The Q&A Archives: Thistle weed control

Question: We have 2 acres in central eastern WI. Our acre to the west was a wild grassland when we bought our 1916 country farm house 4 years ago. Most of it is mowable now and the grass is decent to walk on except for the many thistle weeds. What is the best way to get rid of these weeds.

Answer: There are two basic ways to eradicate thistle. Cutting repeatedly and applying a chemical herbicide. Cut it all down, allow it to grow again; cut it all down again, let it grow again, etc. Two, three, four times?the more the better to deny the roots their solar energy collectors. In fact, if you just do this continual cutting for several years, the plants and roots will eventually die.

2,4-D is widely used for thistle control, but one application is seldom enough to kill the plants. Overapplication may reduce 2,4-D's effectiveness by killing the tops before much of the active ingredient moves to the roots.

A University of Wisconsin study showed that 2,4-D works best when thistles are in the rosette stage, usually in early May or again in mid-September. A rate of 1 pound of active ingredient per acre was sufficient to kill virtually all of the plumeless thistles at that stage. But once they started to bolt, a mix of .75 pounds of 2,4-D and .25 pounds of Banvel worked better.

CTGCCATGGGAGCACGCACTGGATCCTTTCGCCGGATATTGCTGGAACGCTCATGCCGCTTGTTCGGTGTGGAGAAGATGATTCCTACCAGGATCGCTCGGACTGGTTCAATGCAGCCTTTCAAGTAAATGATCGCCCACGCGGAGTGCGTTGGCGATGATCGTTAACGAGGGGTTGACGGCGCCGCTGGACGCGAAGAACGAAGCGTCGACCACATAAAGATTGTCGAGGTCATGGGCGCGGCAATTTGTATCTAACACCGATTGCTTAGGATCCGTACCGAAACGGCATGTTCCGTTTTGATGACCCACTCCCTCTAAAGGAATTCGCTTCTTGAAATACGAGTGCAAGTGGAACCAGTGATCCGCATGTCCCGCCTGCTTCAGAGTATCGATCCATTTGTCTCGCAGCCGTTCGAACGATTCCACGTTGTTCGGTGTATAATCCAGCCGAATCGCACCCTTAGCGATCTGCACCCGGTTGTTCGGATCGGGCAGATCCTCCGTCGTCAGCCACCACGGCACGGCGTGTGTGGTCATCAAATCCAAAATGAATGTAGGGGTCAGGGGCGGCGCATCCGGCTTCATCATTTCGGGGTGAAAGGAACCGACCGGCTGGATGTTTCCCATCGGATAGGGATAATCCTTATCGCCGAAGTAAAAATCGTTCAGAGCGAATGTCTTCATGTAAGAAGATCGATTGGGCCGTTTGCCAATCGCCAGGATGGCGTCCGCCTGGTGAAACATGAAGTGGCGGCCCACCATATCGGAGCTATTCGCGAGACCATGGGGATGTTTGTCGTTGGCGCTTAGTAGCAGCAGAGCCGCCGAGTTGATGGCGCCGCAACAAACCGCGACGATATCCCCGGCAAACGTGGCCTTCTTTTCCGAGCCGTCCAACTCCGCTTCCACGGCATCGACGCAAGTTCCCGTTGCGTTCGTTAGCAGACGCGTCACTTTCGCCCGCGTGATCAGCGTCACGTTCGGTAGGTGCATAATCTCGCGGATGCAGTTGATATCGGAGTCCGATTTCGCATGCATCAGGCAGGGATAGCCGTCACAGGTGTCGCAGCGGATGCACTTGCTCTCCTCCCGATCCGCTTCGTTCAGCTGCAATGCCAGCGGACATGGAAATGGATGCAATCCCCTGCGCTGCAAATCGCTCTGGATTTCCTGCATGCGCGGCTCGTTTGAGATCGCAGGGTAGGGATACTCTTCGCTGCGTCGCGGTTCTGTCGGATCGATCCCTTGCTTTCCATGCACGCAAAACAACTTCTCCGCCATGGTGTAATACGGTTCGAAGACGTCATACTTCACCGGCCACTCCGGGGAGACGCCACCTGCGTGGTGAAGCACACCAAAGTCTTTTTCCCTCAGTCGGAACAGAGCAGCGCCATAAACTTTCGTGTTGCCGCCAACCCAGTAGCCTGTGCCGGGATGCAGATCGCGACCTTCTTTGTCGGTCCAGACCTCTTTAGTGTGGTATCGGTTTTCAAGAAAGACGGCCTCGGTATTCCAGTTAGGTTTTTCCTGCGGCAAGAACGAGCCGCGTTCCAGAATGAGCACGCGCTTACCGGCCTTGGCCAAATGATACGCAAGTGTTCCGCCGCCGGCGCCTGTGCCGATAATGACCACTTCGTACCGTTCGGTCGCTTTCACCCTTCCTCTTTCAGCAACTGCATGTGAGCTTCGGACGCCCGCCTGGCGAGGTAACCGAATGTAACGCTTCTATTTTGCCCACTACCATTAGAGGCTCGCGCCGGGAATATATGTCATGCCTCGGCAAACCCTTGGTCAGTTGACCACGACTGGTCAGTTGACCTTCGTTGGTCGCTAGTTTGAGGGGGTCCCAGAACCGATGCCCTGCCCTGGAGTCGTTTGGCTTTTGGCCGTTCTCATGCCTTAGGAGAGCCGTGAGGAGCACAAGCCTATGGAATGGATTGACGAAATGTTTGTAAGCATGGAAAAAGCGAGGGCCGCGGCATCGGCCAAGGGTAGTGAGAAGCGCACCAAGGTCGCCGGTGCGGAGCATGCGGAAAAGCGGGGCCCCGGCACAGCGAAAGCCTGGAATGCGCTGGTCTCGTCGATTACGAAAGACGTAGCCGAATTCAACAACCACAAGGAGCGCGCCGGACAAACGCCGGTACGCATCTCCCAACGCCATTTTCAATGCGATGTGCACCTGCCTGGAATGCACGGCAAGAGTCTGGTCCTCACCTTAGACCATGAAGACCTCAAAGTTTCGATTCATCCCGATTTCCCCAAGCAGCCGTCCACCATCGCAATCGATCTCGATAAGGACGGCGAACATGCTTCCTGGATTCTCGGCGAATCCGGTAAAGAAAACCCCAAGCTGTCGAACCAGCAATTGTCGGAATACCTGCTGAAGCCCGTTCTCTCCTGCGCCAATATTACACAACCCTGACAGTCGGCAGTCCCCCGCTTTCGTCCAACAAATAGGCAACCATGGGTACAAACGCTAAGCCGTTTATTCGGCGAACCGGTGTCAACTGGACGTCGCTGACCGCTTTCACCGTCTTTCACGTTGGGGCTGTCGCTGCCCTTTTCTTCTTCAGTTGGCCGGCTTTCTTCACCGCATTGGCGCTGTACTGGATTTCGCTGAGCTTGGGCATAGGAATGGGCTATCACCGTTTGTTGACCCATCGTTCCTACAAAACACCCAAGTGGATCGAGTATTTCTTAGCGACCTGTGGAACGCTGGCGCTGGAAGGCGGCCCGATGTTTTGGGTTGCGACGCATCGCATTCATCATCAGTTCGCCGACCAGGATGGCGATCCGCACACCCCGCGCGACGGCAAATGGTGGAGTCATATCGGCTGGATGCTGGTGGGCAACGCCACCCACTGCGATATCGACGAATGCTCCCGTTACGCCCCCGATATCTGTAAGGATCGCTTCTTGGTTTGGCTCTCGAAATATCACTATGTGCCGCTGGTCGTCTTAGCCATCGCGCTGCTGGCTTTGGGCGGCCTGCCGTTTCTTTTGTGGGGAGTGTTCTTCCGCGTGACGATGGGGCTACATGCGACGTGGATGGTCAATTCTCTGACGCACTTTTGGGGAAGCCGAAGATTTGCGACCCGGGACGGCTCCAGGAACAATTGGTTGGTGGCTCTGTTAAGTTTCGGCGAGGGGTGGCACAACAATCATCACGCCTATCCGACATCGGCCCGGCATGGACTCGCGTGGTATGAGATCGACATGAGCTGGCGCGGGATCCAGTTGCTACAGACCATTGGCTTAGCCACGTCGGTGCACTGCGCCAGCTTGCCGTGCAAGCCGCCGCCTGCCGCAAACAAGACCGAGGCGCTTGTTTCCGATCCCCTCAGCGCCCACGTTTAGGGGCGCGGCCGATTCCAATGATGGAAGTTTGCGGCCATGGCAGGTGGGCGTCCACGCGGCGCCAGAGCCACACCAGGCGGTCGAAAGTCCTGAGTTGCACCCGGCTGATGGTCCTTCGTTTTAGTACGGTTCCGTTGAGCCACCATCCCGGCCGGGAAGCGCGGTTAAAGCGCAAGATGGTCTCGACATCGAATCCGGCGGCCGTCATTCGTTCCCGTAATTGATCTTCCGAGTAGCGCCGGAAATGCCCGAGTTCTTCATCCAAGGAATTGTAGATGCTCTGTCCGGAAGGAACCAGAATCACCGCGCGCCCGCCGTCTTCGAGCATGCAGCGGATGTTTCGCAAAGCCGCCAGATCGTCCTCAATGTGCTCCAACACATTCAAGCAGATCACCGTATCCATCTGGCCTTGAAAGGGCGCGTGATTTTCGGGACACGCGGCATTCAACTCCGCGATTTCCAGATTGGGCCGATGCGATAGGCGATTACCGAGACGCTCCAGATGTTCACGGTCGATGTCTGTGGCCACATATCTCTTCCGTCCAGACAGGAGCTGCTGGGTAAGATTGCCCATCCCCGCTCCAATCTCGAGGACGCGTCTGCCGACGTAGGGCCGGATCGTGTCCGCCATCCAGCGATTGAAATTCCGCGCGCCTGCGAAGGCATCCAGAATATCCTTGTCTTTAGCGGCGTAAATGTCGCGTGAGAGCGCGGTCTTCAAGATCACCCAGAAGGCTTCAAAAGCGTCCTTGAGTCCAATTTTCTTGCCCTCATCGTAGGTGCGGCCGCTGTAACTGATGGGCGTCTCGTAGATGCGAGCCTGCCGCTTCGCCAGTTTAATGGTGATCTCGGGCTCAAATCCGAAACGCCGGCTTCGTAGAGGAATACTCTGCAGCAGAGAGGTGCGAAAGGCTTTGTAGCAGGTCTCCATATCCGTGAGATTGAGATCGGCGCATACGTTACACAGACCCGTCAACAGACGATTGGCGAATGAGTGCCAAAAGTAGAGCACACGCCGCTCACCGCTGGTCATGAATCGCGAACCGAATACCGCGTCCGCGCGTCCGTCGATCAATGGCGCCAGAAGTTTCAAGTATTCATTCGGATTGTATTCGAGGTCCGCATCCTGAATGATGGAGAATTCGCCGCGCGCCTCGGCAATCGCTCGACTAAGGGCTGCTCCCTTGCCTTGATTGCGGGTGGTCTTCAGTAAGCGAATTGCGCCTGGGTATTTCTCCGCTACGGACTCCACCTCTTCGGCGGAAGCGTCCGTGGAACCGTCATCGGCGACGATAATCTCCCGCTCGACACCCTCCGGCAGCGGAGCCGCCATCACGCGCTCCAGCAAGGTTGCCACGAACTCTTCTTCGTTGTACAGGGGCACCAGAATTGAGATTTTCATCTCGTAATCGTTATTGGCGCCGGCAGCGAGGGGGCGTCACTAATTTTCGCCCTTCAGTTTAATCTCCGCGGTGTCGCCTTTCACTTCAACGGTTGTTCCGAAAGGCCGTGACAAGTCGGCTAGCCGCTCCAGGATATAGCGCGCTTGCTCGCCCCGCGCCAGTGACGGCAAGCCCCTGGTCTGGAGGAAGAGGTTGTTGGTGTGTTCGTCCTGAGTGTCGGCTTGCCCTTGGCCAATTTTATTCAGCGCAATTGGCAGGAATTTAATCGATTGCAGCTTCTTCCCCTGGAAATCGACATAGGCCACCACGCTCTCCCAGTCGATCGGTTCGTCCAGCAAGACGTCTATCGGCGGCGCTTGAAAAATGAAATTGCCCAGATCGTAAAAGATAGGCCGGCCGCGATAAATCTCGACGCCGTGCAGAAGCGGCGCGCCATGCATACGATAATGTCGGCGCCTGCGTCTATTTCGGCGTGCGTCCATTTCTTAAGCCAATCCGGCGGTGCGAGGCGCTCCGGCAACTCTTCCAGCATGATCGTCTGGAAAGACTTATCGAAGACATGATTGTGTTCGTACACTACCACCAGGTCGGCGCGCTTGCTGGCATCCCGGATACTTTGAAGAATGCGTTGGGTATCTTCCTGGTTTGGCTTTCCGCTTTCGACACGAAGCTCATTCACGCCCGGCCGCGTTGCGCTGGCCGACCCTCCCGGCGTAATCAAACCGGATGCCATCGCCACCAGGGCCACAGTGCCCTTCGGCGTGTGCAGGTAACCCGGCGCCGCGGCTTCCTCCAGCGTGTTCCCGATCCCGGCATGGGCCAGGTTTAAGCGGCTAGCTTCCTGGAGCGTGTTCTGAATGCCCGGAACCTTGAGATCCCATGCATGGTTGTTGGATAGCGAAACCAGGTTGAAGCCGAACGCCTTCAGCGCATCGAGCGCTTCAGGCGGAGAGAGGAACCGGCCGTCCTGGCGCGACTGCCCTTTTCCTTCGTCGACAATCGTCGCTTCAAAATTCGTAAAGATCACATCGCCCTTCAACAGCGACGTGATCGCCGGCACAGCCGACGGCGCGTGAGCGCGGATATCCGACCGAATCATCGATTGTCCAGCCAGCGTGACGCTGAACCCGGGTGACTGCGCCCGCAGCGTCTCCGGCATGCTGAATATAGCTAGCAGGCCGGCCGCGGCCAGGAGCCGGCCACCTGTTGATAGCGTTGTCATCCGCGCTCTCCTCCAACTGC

Banvel at rates of 2 to 4 quarts per acre will produce a near-total kill on actively growing thistles, but these high rates may also stunt grasses temporarily. Roundup doesn't work very well on deep-rooted crops and will also kill surrounding forages, notes Cadwallader. But both Roundup and Banvel can be wick-applied when thistles are a foot or so taller than surrounding forages. In another Wisconsin study, two passes of Roundup with a rope wick only partially killed Bull thistles, but stopped their flowering totally.

Be sure to allow at least two or three hours between application and rain to avoid having the chemicals wash off the plants before they have a chance to take them up. Apply all herbicides following label recommendations.

If you still have problems after using these control tactics you might want to contact your local cooperative extension office or noxious weed control office for more assistance.

Best wishes with your project!

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